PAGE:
US Distributor: Right Stuf
Production Studio: Sunrise
Was this provided by the publisher? Yes
More Info: Anime News Network

Of course, Japan is the first country to create bipedal armored vehicles for military use, a.k.a. mechs. In Gasaraki, they’re called Tactical Armor (“TA” for short). TAs are superior to tanks in both speed and maneuverability, but most soldiers don’t have the endurance to pilot them. Luckily, Yushiro, the youngest son of the powerful Gowa family behind the development of TAs, shows promise as a TA pilot despite being only a civilian.

Naturally, like every well-established Japanese family in anime, the Gowas have a secret. After running into Miharu, a mysterious green-haired girl and fellow pilot, Yushiro uncovers the past of the Gowa family, and learns what TAs have to do with the ancient power of Gasaraki.

It’s difficult to discuss this series without bringing up comparisons to Neon Genesis Evangelion. When it comes to the nature of the TAs and Yushiro’s identity, as well as the trippy mind dive in the final episode, it’s clear where Gasaraki was drawing inspiration from. With that in mind, Gasaraki does manage to differentiate itself from anime that came before it in the way it delivers its narrative.

Between various military personal shouting vital signs reports, Gasaraki’s storyline is delivered through news broadcasters and men in suits having meetings in dark rooms. It’s fair to pin Yushiro as the protagonist of the story since he’s on the DVD cover, but he doesn’t even speak for the first few episodes. Characters and their development are not a concern in this series. The characters are just there to populate the intricate setting of Gasaraki. It takes at least five episodes to discern which characters are the important players, and which are just talking heads. Because of this, Gasaraki quickly becomes one big monotone info dump, where who is talking isn’t as important as what’s being said.

This series is an alternative history imagined through the lens of Japanese nationalism, where Noh theater has the power to warp dimensions and human experimentation is just another part of the mech arms race. Despite those aspects of the series sounding intriguing, though, they are not the focus. Inflation and immigration, among other factors of economic strategy, are at the heart of Gasaraki’s plot. So, if the world politics of grain prices doesn’t sound entertaining, then this probably isn’t the show for you.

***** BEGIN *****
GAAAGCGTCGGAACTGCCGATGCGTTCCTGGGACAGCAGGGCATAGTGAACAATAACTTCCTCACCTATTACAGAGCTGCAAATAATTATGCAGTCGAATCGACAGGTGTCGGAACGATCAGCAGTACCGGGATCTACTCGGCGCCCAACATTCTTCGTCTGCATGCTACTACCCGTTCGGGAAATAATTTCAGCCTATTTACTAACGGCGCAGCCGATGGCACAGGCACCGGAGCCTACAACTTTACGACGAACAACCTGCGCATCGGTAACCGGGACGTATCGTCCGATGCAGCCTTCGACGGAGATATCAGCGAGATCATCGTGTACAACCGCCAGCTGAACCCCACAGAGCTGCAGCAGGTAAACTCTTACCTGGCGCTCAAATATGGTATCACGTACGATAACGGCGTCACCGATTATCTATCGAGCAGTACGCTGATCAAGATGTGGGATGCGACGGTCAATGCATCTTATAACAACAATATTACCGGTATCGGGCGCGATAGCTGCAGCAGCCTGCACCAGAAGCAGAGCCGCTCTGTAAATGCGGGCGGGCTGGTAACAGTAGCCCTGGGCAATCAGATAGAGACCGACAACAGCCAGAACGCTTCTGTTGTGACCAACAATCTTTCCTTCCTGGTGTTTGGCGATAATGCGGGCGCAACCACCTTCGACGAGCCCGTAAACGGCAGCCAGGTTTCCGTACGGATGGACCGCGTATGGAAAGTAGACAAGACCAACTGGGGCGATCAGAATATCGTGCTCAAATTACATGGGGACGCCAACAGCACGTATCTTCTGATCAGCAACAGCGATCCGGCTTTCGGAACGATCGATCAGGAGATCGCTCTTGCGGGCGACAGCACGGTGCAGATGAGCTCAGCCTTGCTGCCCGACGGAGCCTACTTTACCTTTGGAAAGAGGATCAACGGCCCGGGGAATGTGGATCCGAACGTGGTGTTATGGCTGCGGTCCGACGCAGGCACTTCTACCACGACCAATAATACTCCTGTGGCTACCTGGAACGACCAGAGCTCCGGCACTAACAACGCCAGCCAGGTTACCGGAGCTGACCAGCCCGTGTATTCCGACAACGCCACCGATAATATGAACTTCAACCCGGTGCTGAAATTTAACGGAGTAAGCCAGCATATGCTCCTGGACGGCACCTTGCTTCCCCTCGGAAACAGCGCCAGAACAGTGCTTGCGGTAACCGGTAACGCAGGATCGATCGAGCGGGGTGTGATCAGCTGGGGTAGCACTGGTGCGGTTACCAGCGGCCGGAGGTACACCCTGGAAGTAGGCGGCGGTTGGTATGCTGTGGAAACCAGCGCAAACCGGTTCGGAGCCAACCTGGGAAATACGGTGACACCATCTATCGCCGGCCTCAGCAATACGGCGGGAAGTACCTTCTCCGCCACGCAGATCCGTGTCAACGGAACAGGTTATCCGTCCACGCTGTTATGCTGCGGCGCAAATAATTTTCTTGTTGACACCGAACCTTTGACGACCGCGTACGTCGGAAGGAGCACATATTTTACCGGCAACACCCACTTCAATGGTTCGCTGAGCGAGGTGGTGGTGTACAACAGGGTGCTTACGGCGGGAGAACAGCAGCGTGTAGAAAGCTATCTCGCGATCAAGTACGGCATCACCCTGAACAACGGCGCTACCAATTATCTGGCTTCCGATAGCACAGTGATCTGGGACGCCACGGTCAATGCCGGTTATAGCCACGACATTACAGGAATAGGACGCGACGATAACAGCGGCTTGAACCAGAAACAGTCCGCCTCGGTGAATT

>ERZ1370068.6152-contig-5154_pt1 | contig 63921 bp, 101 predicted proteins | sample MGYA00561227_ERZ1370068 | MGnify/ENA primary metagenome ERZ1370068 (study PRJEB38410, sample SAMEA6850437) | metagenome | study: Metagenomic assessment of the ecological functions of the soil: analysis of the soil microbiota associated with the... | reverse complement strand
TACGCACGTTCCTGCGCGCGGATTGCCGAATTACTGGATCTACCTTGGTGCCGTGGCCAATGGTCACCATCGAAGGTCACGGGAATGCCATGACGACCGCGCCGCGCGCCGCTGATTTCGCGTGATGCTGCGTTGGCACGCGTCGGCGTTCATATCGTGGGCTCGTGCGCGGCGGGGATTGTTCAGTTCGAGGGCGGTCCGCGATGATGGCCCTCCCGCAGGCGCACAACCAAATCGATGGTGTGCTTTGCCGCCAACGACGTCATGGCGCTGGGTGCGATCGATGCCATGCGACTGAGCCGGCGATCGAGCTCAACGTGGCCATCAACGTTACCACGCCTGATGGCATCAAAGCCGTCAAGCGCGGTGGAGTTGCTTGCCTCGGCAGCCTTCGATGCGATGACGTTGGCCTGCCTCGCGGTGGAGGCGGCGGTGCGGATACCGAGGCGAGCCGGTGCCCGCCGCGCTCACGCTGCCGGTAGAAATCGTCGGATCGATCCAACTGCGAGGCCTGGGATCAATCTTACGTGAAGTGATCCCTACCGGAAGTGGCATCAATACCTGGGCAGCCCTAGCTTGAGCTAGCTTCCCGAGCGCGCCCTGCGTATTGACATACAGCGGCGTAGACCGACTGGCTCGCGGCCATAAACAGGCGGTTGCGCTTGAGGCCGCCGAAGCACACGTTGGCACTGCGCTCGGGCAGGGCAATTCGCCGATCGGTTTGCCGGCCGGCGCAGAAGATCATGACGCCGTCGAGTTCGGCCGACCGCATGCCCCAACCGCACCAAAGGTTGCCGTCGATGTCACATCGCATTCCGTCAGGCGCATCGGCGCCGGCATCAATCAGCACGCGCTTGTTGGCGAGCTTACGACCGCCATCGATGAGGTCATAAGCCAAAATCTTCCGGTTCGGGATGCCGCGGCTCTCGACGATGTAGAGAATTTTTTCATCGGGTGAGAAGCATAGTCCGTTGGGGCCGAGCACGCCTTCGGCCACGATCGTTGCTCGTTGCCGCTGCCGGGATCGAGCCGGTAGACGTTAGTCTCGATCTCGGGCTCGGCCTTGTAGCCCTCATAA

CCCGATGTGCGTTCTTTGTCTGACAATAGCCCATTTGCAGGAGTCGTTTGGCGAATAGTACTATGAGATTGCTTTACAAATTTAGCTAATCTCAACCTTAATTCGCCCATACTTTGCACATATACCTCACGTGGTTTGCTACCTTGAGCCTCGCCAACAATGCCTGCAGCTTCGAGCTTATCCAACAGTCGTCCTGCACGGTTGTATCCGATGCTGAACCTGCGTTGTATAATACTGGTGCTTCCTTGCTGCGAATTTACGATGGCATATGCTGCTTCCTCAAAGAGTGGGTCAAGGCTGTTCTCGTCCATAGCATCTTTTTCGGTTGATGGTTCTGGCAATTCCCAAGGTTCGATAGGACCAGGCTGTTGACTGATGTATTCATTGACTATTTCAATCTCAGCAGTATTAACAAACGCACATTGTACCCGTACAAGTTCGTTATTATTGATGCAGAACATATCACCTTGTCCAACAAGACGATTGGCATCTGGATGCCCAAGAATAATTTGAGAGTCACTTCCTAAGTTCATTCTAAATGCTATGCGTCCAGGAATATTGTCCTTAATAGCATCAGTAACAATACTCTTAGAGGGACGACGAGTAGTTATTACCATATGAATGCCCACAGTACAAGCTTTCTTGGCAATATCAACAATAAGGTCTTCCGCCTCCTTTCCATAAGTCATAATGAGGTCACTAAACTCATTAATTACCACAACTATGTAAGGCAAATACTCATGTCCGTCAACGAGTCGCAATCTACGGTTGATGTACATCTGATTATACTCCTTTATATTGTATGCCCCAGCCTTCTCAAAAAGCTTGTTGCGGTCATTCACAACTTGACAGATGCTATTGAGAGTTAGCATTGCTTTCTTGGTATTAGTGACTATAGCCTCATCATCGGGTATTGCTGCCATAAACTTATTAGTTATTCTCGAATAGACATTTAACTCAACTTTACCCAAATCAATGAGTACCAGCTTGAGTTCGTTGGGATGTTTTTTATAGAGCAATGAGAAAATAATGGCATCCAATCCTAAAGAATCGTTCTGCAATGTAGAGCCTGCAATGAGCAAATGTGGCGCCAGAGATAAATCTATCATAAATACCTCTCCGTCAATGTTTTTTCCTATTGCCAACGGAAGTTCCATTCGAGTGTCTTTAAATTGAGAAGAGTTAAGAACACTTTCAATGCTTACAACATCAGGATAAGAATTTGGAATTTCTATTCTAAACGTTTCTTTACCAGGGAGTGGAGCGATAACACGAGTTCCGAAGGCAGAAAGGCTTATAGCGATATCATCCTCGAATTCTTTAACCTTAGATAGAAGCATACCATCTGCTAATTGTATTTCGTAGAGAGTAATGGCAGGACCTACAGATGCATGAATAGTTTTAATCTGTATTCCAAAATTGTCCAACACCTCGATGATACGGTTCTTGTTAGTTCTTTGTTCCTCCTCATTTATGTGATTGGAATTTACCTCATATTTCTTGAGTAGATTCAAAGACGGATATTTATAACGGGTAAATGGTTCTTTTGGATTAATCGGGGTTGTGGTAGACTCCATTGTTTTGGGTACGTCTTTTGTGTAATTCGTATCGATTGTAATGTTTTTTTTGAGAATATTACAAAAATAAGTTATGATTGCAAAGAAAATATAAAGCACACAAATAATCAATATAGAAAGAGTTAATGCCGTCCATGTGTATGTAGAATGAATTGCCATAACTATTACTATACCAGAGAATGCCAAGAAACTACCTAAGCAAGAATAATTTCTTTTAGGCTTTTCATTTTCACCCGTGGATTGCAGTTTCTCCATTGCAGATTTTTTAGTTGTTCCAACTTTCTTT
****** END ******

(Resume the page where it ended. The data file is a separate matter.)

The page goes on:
Gasaraki’s visual style is incredibly drab. Most of the series takes place at night or in poorly lit rooms. This is clearly done on purpose and not just for the sake of a melancholy mood. The relationship between dark and light ties into the series’ themes of Japanese nationalism and Gasaraki’s muddy color palette manages to illustrate to great effect. This isn’t the only aspect of Gasaraki’s visual appeal.

All the vehicles including the mechs and cars are hand animated while the graphics displayed on computer monitors and televisions are animated with CGI. This brilliant visual choice of using computer graphics as computer graphics in-universe means that it doesn’t clash with the hand animation. Even though, there aren’t any spectacular fight sequences that show off the hand animated mechs, the classic look they bring to the screen is enough to bring out nostalgia for retro anime.

There are a few prerequisites needed to enjoy Gasaraki. You need enough interest in world history to know that Belgistan isn’t a real country. Then you need to have enough interest in Belgistan to distract from the fact that Yushiro has the personality of a doorknob. A fondness for military green and the sound of panting in cockpits is not required, but preferred.

I didn’t find myself bored during the show, just utterly indifferent. Its issue with telling, rather than showing, had me thinking the story might work better as a fictional newscast over the radio, than as a full anime. Gasaraki gives you no reason to care about its characters, on purpose. Whether or not its version of history and take on politics can make up for that choice is highly dependent on how much you care about those things in the first place.



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